Differences between African-American adolescent females with and without human papillomavirus infectionPuja Seth* A B G * , Gina M. Wingood A B , Ralph J. DiClemente A B C D , Richard A. Crosby E F , Laura F. Salazar A B , Eve S. Rose A and Jessica M. Sales A B
A Department of Behavioral Sciences and Health Education, Rollins School of Public Health, Emory University, 1518 Clifton Road NE, Atlanta, GA 30322, USA.
B Center for AIDS Research, Prevention Science Core, Emory University, 1518 Clifton Road NE, Atlanta, GA 30322, USA.
C Emory University School of Medicine, Department of Pediatrics, Division of Infectious Diseases, Epidemiology, and Immunology, 2015 Uppergate Drive, Atlanta, GA 30322, USA.
D Emory University School of Medicine, Department of Medicine (Infectious Diseases), 1440 Clifton Road NE, Atlanta, GA 30322, USA.
E College of Public Health, University of Kentucky, 121 Washington Avenue, Lexington, KY 40536-0003, USA.
F Rural Center for AIDS and STD Prevention, Indiana University, 801 East 7th Street, Bloomington, IN 47405, USA.
G Corresponding author. Email: firstname.lastname@example.org
Sexual Health 8(1) 125-127 http://dx.doi.org/10.1071/SH10107
Submitted: 31 August 2010 Accepted: 23 September 2010 Published: 24 January 2011
Background: An important policy question is whether high-risk populations can be identified and prioritised for human papillomavirus (HPV) immunisation. Methods: Data collection included an audio computer-assisted survey interview and testing of Trichomonas vaginalis, Chlamydia trachomatis, Neisseria gonorrhoeae, and HPV among 295 African-American adolescent females. Results: The results indicated that 43.1% tested positive for HPV. Logistic regression analyses indicated that HPV prevalence was not associated with other sexually transmissible infections (prevalence ratio (PR) = 0.85, 95% confidence interval (CI) = 0.51–1.41), unprotected vaginal sex (PR = 1.04, 95% CI = 0.56–1.92), having sex with an older male partner (PR = 1.12, 95% CI = 0.64–1.96), and having a casual partner (PR = 0.89, 95% CI = 0.54–1.48). Additionally, t-tests indicated that HPV prevalence was not associated with frequency of vaginal sex (t = 0.17, P = 0.87), protected sex (t = –0.16, P = 0.87), number of recent (t = 0.40, P = 0.69) or lifetime (t = 1.45, P = 0.15) sexual partners. However, those testing positive for HPV were younger (t = 1.97, P = 0.05) and reported current use of birth control pills (PR = 2.38, 95% CI = 1.00–5.63). Conclusions: It may not be possible to identify those with elevated risk of HPV acquisition. Thus, HPV vaccination, regardless of risk indicators, may be the most efficacious public health strategy.
Additional keywords: African-American, adolescents, human papillomavirus.
References Barr E, Tamms G. Quadrivalent human papillomavirus infection. Clin Infect Dis 2007; 45 609–17.
| Quadrivalent human papillomavirus infection.CrossRef | 17682997PubMed |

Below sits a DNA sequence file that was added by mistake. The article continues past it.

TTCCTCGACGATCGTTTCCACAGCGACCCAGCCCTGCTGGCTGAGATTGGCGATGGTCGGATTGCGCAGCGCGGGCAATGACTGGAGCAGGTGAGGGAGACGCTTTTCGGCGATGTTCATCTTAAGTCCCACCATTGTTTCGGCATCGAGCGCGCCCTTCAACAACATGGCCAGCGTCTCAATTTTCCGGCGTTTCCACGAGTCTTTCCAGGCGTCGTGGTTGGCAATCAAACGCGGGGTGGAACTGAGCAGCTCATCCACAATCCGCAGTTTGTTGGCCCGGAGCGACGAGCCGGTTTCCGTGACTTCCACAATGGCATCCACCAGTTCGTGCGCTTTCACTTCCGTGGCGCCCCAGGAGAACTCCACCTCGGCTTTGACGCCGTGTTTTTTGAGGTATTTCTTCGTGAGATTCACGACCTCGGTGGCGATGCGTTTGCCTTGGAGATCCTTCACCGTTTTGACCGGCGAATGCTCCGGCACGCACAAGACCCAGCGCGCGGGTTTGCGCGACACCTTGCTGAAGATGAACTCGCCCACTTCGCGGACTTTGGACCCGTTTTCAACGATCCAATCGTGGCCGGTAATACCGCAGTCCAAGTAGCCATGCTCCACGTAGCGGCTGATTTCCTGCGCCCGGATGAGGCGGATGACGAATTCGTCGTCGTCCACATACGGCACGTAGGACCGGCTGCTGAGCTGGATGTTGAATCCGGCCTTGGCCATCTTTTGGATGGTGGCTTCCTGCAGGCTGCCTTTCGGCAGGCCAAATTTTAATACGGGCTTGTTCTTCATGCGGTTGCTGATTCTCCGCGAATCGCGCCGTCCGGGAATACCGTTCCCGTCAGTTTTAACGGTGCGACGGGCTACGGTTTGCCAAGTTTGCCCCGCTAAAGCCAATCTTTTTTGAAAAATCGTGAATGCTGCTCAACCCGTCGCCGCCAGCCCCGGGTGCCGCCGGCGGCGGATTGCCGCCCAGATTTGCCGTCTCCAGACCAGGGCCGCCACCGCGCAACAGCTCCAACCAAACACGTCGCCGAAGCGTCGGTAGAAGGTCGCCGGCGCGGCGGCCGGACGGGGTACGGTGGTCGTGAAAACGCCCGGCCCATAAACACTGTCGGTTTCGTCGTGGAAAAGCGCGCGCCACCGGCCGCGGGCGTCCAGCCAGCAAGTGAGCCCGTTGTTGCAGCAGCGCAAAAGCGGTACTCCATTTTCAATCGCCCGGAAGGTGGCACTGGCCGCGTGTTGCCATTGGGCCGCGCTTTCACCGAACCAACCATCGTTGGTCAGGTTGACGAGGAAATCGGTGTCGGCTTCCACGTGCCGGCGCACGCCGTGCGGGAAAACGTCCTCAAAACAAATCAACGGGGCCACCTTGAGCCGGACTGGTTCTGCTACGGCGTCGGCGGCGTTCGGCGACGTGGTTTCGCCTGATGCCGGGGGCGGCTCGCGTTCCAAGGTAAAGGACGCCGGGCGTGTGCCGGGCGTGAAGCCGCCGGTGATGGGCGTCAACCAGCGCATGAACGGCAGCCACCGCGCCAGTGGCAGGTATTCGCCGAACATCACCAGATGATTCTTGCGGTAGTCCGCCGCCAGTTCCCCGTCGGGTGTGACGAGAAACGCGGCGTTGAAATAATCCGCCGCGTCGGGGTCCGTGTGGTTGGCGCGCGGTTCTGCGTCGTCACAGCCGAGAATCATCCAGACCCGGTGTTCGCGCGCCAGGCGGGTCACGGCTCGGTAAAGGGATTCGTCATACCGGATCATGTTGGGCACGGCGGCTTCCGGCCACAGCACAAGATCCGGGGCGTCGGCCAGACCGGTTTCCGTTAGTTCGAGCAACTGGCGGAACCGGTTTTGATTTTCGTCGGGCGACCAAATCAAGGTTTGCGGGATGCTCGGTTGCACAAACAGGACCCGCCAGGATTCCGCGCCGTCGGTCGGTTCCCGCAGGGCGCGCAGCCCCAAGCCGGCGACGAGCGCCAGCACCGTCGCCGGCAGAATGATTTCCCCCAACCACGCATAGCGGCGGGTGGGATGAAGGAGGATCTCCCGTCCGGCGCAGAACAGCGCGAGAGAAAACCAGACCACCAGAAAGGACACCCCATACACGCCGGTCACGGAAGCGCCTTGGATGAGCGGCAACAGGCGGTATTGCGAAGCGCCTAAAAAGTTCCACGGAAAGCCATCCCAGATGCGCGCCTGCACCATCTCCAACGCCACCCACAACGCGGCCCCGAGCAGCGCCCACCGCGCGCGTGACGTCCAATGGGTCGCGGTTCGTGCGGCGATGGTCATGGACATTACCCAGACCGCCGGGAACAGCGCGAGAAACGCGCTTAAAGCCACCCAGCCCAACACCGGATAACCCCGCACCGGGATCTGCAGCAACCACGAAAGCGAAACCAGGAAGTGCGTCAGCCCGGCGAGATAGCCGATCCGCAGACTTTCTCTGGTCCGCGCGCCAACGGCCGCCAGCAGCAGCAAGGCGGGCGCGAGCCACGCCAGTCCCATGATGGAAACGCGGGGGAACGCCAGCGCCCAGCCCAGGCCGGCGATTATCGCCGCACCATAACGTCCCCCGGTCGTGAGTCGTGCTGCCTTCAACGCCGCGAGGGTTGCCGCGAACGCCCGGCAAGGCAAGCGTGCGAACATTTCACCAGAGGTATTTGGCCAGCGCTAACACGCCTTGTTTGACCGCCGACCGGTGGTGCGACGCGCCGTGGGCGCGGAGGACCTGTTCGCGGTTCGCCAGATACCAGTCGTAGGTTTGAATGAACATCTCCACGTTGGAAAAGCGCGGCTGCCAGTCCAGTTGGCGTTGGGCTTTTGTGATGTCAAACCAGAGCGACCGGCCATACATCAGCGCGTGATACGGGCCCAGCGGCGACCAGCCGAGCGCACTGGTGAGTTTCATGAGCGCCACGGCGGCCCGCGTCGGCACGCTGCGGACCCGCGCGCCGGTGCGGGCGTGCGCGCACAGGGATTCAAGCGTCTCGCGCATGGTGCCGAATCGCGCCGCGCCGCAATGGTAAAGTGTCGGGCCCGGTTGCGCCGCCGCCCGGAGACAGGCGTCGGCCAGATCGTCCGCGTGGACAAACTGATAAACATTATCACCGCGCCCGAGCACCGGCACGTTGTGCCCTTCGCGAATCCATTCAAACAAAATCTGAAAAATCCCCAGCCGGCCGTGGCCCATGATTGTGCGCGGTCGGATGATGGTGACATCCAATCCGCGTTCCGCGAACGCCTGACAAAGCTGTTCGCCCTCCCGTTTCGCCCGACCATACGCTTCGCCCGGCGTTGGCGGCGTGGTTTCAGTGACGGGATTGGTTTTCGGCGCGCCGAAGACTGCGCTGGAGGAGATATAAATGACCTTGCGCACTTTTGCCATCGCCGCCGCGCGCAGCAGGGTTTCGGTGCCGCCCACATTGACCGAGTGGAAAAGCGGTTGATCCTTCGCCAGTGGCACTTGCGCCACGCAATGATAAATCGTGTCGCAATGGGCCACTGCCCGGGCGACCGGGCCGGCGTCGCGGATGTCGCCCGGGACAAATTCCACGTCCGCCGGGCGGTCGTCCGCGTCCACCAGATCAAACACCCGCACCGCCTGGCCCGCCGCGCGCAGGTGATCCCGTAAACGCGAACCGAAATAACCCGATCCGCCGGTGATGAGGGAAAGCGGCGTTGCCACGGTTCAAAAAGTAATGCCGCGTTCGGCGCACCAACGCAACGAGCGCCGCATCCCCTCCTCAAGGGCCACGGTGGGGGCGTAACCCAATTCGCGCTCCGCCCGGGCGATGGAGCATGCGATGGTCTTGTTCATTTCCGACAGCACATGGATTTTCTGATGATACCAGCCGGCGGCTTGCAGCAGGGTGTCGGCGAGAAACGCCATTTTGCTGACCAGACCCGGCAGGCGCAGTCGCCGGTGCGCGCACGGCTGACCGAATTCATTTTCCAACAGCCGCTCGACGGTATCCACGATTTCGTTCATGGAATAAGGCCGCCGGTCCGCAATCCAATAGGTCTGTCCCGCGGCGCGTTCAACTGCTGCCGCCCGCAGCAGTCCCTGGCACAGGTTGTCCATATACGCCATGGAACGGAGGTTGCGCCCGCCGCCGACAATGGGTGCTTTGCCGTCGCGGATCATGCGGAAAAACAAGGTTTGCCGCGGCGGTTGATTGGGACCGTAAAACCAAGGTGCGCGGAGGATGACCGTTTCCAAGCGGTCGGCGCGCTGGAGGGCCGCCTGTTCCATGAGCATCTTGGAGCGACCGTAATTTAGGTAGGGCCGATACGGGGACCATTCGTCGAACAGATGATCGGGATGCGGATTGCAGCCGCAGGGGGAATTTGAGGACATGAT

Markowitz LE, Dunne EF, Saraiya M, Lawson HW, Chesson H, Unger ER. Quadrivalent human papillomavirus vaccine: Recommendations of the Advisory Committee on Immunization Practices (ACIP). MMWR Recomm Rep 2007; 56 1–24.
| 17380109PubMed |
 Centers for Disease Control and Prevention. HIV/AIDS in the United States 2006. Atlanta: CDC; 2010. Available online at: http://www.cdc.gov/hiv/resources/factsheets/us.htm [accessed February 2010].
 Centers for Disease Control and Prevention. Subpopulation estimates from the HIV Incidence Surveillance System – United States, 2006. MMWR Morb Mortal Wkly Rep 2008; 57 985–9.
| 18784639PubMed |
 Centers for Disease Control and Prevention. CDC HIV/AIDS fact sheet: HIV/AIDS among women. Revised August 2008. Atlanta: CDC; 2008. Available online at: http://www.cdc.gov/hiv/topics/women/resources/factsheets/women.htm [verified September 2010].
 Seth P, Wingood GM, Robinson LS, DiClemente RJ. Exposure to high-risk genital human papillomavirus and its association with risky sexual practices and laboratory-confirmed Chlamydia among African-American women. Womens Health Issues 2009; 19 344–51.
| Exposure to high-risk genital human papillomavirus and its association with risky sexual practices and laboratory-confirmed Chlamydia among African-American women.CrossRef | 19679492PubMed |
 Manhart LE, Holmes KK, Koutsky LA, Wood TR, Kenney DL, Feng Q, et al Human papillomavirus infection among sexually active young women in the United States: Implications for developing a vaccination strategy. Sex Transm Dis 2006; 33 502–8.
| Human papillomavirus infection among sexually active young women in the United States: Implications for developing a vaccination strategy.CrossRef | 16572039PubMed |
 Wingood GM, Seth P, DiClemente RJ, Robinson LS. Association of sexual abuse with incident high-risk human papillomavirus infection among young African-American women. Sex Transm Dis 2009; 36 784–6.
| Association of sexual abuse with incident high-risk human papillomavirus infection among young African-American women.CrossRef | 19704392PubMed |
 Dunne EF, Unger ER, Sternberg M, McQuillan G, Swan DC, Patel SS, et al Prevalence of HPV infection among females in the United States. JAMA 2007; 297 813–9.
| Prevalence of HPV infection among females in the United States.CrossRef | 1:CAS:528:DC%2BD2sXisVShtLc%3D&md5=29dfe6d11788f40828a324fd76b22929CAS | 17327523PubMed |
 Burk RD, Kelly P, Feldman J, Bromberg J, Vermund SH, DeHovitz JA, et al Declining prevalence of cervicovaginal human papillomavirus infection with age is independent of other risk factors. Sex Transm Dis 1996; 23 333–41.
| Declining prevalence of cervicovaginal human papillomavirus infection with age is independent of other risk factors.CrossRef | 1:STN:280:DyaK28vjt12quw%3D%3D&md5=6124ef692374197710d78d691d76869fCAS | 8836027PubMed |